the Creative Commons Attribution 4.0 License.
the Creative Commons Attribution 4.0 License.
Sensitivity of the nocturnal and polar boundary layer to transient phenomena
Abstract. Numerical weather prediction and climate models encounter challenges in accurately representing flow regimes in the stably stratified atmospheric boundary layer and the transitions between them, leading to an inadequate depiction of regime occupation statistics. As a consequence, existing models exhibit significant biases in nearsurface temperatures at high latitudes. To explore inherent uncertainties in modeling regime transitions, the response of the nearsurface temperature inversion to transient smallscale phenomena is analyzed based on a stochastic modeling approach. A sensitivity analysis is conducted by augmenting a conceptual model for nearsurface temperature inversions with randomizations that account for different types of model uncertainty. The stochastic conceptual model serves as a tool to systematically investigate what types of unsteady flow features, and in what contexts, may trigger abrupt transitions in the mean boundary layer state. The findings show that the incorporation of enhanced mixing, a common practice in numerical weather prediction models, blurs the two regime characteristic of the stably stratified atmospheric boundary layer. Simulating intermittent turbulence is shown to provide a potential workaround for this issue. Including key uncertainty in models could lead to a better statistical representation of the regimes in longterm climate simulation. This would help to improve our understanding and the forecasting of climate change especially in highlatitude regions.

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The requested preprint has a corresponding peerreviewed final revised paper. You are encouraged to refer to the final revised version.

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The requested preprint has a corresponding peerreviewed final revised paper. You are encouraged to refer to the final revised version.
 Preprint
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 Final revised paper
Journal article(s) based on this preprint
Interactive discussion
Status: closed

RC1: 'Comment on egusphere20231519', Anonymous Referee #1, 08 Aug 2023
Review of "Sensitivity of the nocturnal and polar boundary layer to transient phenomena"
by Amandine Kaiser et al.The manuscript analyzes transitions in the stable boundary layer (SBL) regime from weakly stable to very stable boundary layers, and vice versa. The analysis is based on a conceptual model proposed by van de Wiel et al. (2017) with a inclusion of a stochastic model to account for the effects of smallscale fluctuations of unresolved processes in the models. The study holds the potential to offer novel insights. However, I encountered some challenges while reading the manuscript due to its organization. The manuscript would require minor revisions to meet the standards for publication in EGUsphere.
Major comments
 The concept of potential was introduced at the end of section 2.2 and is only utilized in figure 2. However, this concept is not employed in the remainder of the paper. Could you please provide a more thorough explanation of the physical interpretation of this concept and how it relates to the other results?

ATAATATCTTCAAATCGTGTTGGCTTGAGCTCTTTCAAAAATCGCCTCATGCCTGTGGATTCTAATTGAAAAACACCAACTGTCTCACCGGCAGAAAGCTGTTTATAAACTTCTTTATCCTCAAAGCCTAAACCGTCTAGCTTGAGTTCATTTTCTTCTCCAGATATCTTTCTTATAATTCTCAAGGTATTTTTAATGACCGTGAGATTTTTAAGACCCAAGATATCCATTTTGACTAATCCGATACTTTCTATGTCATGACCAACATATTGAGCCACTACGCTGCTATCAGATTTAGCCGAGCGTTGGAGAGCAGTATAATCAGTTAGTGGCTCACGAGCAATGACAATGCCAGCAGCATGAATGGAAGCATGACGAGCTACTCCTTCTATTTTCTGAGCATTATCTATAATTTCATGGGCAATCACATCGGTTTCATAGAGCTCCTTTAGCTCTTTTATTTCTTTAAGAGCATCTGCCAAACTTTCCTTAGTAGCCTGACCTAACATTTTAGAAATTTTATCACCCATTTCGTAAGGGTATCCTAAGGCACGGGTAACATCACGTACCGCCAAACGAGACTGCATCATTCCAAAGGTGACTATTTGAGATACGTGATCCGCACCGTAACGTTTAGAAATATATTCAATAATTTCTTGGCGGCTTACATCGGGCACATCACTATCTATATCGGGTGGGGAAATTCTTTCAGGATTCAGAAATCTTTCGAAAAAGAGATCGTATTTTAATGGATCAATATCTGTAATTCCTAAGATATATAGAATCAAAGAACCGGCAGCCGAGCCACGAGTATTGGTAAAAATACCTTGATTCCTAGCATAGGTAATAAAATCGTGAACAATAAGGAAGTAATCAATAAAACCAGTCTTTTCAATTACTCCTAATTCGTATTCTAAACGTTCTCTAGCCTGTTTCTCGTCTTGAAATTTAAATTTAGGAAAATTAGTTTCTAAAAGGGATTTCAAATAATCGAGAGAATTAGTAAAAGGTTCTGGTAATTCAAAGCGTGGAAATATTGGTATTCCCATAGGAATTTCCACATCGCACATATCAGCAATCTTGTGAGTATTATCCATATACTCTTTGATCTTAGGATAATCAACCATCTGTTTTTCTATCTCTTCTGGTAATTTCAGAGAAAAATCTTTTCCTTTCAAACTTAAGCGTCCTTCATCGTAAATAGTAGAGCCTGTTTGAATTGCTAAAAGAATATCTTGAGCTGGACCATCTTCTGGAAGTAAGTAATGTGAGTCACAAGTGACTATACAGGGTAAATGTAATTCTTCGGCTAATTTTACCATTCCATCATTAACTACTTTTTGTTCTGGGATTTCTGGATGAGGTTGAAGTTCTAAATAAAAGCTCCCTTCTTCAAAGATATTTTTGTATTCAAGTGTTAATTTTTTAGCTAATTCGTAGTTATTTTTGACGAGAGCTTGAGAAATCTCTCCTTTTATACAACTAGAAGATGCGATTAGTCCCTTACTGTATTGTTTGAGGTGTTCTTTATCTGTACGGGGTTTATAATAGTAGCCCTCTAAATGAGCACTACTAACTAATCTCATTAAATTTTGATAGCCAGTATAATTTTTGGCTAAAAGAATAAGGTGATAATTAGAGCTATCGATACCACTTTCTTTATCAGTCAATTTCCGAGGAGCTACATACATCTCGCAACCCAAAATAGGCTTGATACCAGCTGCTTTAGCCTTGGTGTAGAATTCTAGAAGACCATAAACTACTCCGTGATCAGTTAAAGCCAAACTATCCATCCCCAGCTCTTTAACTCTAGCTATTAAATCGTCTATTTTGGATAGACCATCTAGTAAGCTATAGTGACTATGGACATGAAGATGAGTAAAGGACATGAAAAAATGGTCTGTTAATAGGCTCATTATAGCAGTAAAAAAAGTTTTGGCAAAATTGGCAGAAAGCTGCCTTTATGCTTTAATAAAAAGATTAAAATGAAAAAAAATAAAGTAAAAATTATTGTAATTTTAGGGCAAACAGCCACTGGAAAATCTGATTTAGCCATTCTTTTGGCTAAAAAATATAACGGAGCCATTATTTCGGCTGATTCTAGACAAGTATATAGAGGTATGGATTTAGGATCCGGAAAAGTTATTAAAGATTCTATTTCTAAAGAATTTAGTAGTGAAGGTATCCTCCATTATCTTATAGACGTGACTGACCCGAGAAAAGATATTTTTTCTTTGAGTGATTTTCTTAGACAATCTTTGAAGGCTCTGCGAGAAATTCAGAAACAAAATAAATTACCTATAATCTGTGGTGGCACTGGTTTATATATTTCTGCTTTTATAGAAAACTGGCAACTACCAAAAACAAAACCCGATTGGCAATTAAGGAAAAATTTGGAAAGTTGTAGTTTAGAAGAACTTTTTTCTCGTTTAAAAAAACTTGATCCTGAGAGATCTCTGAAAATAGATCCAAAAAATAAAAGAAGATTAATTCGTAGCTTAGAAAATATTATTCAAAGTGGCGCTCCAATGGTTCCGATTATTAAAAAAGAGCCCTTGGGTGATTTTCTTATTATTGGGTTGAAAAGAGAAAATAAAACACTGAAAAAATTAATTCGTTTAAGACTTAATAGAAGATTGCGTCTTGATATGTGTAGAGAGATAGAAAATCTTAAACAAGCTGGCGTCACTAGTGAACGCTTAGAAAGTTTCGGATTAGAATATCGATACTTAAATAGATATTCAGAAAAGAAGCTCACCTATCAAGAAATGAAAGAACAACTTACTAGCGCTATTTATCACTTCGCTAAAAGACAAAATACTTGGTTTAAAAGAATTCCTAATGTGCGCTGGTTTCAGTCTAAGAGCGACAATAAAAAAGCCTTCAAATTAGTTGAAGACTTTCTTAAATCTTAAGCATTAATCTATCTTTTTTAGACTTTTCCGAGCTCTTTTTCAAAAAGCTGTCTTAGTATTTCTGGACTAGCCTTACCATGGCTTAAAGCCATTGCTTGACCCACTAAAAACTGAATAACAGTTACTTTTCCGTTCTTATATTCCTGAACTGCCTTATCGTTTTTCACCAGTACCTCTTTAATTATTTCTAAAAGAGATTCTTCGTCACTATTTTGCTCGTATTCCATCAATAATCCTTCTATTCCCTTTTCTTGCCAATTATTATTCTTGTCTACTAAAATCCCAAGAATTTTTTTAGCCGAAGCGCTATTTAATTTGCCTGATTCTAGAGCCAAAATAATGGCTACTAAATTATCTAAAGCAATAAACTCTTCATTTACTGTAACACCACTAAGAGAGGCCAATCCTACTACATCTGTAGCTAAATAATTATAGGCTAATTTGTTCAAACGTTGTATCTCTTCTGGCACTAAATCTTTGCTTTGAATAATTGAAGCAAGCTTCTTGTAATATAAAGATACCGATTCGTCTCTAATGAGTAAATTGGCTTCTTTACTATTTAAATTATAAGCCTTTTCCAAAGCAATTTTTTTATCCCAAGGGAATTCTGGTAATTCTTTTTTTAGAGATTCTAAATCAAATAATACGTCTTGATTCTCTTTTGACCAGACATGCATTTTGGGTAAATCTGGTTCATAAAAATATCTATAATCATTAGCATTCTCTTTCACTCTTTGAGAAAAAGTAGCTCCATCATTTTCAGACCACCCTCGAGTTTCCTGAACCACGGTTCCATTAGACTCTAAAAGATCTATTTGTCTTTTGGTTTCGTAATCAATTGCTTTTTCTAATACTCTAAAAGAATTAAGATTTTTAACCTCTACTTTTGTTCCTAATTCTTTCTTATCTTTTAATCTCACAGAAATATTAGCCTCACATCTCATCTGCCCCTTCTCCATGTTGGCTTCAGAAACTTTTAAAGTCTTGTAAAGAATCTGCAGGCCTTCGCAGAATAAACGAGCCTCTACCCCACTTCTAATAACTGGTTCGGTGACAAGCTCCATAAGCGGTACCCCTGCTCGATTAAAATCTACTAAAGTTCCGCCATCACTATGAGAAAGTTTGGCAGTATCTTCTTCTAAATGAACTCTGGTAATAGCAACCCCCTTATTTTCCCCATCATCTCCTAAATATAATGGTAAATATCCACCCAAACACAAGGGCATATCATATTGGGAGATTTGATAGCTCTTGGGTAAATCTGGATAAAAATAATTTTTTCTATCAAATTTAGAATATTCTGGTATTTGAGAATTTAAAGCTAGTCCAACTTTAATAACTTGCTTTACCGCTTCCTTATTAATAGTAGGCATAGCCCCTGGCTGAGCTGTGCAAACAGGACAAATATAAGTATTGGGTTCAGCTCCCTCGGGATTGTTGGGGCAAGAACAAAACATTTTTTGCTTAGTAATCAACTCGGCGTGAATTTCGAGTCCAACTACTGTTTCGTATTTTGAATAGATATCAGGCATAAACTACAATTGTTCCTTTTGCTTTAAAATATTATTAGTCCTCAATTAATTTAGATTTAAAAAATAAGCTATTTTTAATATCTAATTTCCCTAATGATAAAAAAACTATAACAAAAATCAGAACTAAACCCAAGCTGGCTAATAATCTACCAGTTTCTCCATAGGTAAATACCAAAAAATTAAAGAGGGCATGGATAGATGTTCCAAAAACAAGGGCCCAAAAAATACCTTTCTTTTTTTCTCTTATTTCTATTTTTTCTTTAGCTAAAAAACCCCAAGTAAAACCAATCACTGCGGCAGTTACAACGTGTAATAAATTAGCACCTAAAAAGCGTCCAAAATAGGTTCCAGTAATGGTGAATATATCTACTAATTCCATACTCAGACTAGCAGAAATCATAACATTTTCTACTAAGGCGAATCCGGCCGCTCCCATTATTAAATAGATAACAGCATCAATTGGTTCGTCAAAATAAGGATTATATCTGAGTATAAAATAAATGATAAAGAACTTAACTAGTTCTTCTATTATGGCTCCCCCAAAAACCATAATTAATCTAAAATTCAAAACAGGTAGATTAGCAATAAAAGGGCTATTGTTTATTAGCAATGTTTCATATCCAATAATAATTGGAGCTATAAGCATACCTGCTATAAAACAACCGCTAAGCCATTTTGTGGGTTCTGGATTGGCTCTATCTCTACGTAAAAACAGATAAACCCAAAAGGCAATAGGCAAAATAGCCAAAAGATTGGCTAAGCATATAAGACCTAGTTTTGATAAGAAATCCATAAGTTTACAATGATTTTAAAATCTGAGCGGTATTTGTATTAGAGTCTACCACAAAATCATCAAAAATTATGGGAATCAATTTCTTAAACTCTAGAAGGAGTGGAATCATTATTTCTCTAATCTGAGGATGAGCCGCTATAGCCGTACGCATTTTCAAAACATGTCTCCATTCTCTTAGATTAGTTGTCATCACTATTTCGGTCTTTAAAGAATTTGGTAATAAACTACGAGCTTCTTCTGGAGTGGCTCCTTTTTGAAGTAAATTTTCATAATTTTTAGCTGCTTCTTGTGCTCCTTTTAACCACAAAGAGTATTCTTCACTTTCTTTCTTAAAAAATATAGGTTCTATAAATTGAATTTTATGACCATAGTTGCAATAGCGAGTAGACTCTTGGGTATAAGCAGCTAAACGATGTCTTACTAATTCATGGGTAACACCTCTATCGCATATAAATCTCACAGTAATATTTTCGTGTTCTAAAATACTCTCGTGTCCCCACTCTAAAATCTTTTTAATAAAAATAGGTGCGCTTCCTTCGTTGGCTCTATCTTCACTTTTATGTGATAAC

The legends for figures 1 and 10 are very small and incomplete.
 As a suggestion to improve the readability of the paper, I propose that section 2.3 be integrated into section 2.2 ("Impact of the choice of the stability function"). This consolidation would be beneficial since the results presented in section 2.2 involve randomized wind speeds. Alternatively, moving section 2.2 to section 2.3 would eliminate the need for readers to navigate back and forth in the manuscript.
One curiosity: What is the computational cost of the method to randomize the stability function for application in NWP? Is it necessary to perform an ensemble of simulations or just a single simulation for the climate and weather models?
Minor commentsline 120  ODE is not defined.
lin 120  "∆T, between a reference height (Tr) and the surface
temperature (Ts)" > add "Temperature inversion".line 125  ∆T is defined in line 125, and is no longer necessary.
line 145, table 1  units should not be in italics.Citation: https://doi.org/10.5194/egusphere20231519RC1 
AC1: 'Reply on RC1', Amandine Kaiser, 21 Aug 2023
The comment was uploaded in the form of a supplement: https://egusphere.copernicus.org/preprints/2023/egusphere20231519/egusphere20231519AC1supplement.pdf

AC1: 'Reply on RC1', Amandine Kaiser, 21 Aug 2023

RC2: 'Comment on egusphere20231519', Adam Monahan, 22 Aug 2023
Review of “Sensitivity of the nocturnal and polar boundary layer to transient phenomena” by A. Kaiser, N. Vercauteren, and S. Krumscheid
This study considers fluctuationinduced transitions between very (vSBL) and weakly (wSBL) stable regimes in the stably stratified atmospheric boundary layer (SBL) in the context of a wellestablished idealized lowdimensional energy budget model. Three different classes of variability are modelled by stochastic processes: general unresolved physical processes as an additive noise, fluctuating wind speed as a multiplicative OrnsteinUhlenbeck process (OUp), and deviations from MoninObukhov similarity theory (MOST) due to nonequilibrium turbulence in the VSBL as another multiplicative OUp. It is found that combining external fluctuations with a shorttailed stability function produces more abrupt regime transitions than when a longtailed stability function is considered.